The Muslims probably kept going as well, thanks to their (wrong) faith. So you see how really useful faith can be in a conflict defined almost entirely by two sides of different faiths.
I think it would be appropriate at this point to quote from a Christian prayer. If any Bosnian Muslims who lost relatives in Srebrenica are listening, I'm sure this will be a great comfort to you - "deliver us from evil."
The conflict in Libya highlights the need for some urgent theology. As Christians, we must obey the words of the visible bit of the Invisible Magic Friend: do good to those who hate you, love your enemies, turn the other cheek. Thanks to the genius of Christian theologians down the ages, we now realise that this was not intended to be taken literally. What Our Lord was actually saying was, "Go in there with all guns blazing and kill anything that gets in your way."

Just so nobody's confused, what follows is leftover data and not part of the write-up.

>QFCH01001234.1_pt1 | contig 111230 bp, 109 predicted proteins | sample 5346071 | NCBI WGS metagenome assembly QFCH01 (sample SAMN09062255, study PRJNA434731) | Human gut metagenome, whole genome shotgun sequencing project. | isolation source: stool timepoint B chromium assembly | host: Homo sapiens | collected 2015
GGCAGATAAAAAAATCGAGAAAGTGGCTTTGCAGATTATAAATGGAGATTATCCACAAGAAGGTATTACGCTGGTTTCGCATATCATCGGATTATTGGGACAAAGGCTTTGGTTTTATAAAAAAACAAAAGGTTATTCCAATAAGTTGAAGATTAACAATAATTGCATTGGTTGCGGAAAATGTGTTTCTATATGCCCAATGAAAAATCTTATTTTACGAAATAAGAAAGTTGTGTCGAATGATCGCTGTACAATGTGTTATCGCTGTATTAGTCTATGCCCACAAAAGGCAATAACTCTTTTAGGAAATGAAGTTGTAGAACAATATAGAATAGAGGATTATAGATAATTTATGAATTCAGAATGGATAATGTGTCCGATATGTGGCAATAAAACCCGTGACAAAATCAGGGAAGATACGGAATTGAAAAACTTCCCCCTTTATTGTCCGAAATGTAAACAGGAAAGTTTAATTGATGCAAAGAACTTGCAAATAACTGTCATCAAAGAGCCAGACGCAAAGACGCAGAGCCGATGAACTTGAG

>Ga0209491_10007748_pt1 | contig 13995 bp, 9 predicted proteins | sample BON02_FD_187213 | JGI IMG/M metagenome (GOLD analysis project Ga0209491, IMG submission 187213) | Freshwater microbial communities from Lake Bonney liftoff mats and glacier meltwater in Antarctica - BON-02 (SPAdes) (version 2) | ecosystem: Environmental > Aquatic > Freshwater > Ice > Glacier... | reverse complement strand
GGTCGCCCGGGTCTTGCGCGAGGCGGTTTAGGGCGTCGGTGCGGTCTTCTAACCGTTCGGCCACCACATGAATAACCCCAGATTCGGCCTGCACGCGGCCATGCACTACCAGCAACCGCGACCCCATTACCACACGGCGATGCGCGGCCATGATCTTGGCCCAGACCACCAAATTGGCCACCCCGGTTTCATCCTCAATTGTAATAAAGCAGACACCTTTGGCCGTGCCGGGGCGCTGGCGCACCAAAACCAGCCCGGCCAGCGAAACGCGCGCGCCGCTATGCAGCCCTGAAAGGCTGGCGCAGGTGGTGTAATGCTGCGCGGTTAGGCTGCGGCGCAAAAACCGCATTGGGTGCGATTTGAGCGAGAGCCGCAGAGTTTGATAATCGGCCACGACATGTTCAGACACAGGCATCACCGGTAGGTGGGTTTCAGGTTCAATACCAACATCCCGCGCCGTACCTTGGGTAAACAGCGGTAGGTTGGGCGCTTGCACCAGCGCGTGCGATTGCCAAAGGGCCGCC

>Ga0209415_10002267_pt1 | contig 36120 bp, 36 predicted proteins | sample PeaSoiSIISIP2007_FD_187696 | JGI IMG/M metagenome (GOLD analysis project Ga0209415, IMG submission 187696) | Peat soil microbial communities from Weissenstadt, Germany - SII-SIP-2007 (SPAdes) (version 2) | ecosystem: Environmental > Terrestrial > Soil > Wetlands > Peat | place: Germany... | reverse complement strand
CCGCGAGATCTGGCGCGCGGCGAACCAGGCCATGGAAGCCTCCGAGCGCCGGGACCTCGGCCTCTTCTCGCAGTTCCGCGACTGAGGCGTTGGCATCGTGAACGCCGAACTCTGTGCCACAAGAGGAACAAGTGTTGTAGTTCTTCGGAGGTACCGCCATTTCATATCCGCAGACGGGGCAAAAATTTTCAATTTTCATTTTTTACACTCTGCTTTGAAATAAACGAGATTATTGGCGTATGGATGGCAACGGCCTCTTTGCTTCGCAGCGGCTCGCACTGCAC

This was a tactic that, in a more profoundly religious age, was happily adopted in the conventional fire bombing and nuclear holocaust of various enemy cities. Unfortunately, in this more heathen, secular age, we don't do that sort of thing any more. Nowadays we seem to be limited to "humanitarian intervention" and other such, unchristian, namby pamby conflicts.
Christian theology is severely out of date when it comes to such limited action. We need to supplement Just War Theory with a "Just Bomb the Hell out of Whoever we don't Like Theory." The United Nations and International Law are just rubbish when it comes to getting in there and bombing things. They want to sit around and talk about it, when what we really need are big, expensive, hi-tech fighter bombers, whooshing over enemy troops, targeting them with precision, high explosive bombs, rattling them with heavy calibre machine gun fire, chasing them away from the charred, bloody, dismembered remains of their defeated comrades.
That's the Christian way of doing things.
Has anyone mentioned Just War Theory yet? Thought not. Well it's a good job I'm here then.